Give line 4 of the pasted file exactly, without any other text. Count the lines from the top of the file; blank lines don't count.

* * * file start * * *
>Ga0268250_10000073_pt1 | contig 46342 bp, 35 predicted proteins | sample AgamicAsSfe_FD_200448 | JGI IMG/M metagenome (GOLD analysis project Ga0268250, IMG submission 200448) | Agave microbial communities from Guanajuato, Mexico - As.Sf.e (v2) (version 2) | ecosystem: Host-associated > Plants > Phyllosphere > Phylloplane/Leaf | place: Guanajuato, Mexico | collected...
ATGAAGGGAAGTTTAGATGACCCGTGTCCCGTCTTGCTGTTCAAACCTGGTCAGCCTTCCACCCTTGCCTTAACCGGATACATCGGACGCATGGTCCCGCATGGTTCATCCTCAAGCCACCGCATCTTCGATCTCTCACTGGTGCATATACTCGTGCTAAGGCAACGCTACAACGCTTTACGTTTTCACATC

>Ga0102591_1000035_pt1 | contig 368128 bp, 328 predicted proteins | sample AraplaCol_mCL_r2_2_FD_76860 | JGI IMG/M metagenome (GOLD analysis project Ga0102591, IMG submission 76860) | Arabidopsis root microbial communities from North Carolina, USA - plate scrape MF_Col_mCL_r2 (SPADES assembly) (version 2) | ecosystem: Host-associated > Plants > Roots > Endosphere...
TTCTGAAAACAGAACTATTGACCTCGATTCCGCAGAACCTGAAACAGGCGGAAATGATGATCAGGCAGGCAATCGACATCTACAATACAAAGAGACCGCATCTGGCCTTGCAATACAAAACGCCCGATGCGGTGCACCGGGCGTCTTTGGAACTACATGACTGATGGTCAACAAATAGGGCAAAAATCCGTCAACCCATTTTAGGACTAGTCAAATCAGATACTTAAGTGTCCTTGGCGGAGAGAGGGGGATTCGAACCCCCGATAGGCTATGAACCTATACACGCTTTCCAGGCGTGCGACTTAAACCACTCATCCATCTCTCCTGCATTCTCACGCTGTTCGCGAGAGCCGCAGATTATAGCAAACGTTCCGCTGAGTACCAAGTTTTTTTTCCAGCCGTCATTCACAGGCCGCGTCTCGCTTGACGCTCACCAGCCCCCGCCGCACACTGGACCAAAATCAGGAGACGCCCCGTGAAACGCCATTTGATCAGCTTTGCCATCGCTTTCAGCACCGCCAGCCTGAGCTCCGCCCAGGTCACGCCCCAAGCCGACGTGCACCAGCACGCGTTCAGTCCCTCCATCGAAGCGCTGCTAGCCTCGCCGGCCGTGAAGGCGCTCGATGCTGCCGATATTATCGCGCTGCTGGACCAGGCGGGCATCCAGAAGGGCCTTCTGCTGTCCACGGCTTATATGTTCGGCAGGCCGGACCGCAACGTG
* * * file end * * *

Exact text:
TTCTGAAAACAGAACTATTGACCTCGATTCCGCAGAACCTGAAACAGGCGGAAATGATGATCAGGCAGGCAATCGACATCTACAATACAAAGAGACCGCATCTGGCCTTGCAATACAAAACGCCCGATGCGGTGCACCGGGCGTCTTTGGAACTACATGACTGATGGTCAACAAATAGGGCAAAAATCCGTCAACCCATTTTAGGACTAGTCAAATCAGATACTTAAGTGTCCTTGGCGGAGAGAGGGGGATTCGAACCCCCGATAGGCTATGAACCTATACACGCTTTCCAGGCGTGCGACTTAAACCACTCATCCATCTCTCCTGCATTCTCACGCTGTTCGCGAGAGCCGCAGATTATAGCAAACGTTCCGCTGAGTACCAAGTTTTTTTTCCAGCCGTCATTCACAGGCCGCGTCTCGCTTGACGCTCACCAGCCCCCGCCGCACACTGGACCAAAATCAGGAGACGCCCCGTGAAACGCCATTTGATCAGCTTTGCCATCGCTTTCAGCACCGCCAGCCTGAGCTCCGCCCAGGTCACGCCCCAAGCCGACGTGCACCAGCACGCGTTCAGTCCCTCCATCGAAGCGCTGCTAGCCTCGCCGGCCGTGAAGGCGCTCGATGCTGCCGATATTATCGCGCTGCTGGACCAGGCGGGCATCCAGAAGGGCCTTCTGCTGTCCACGGCTTATATGTTCGGCAGGCCGGACCGCAACGTG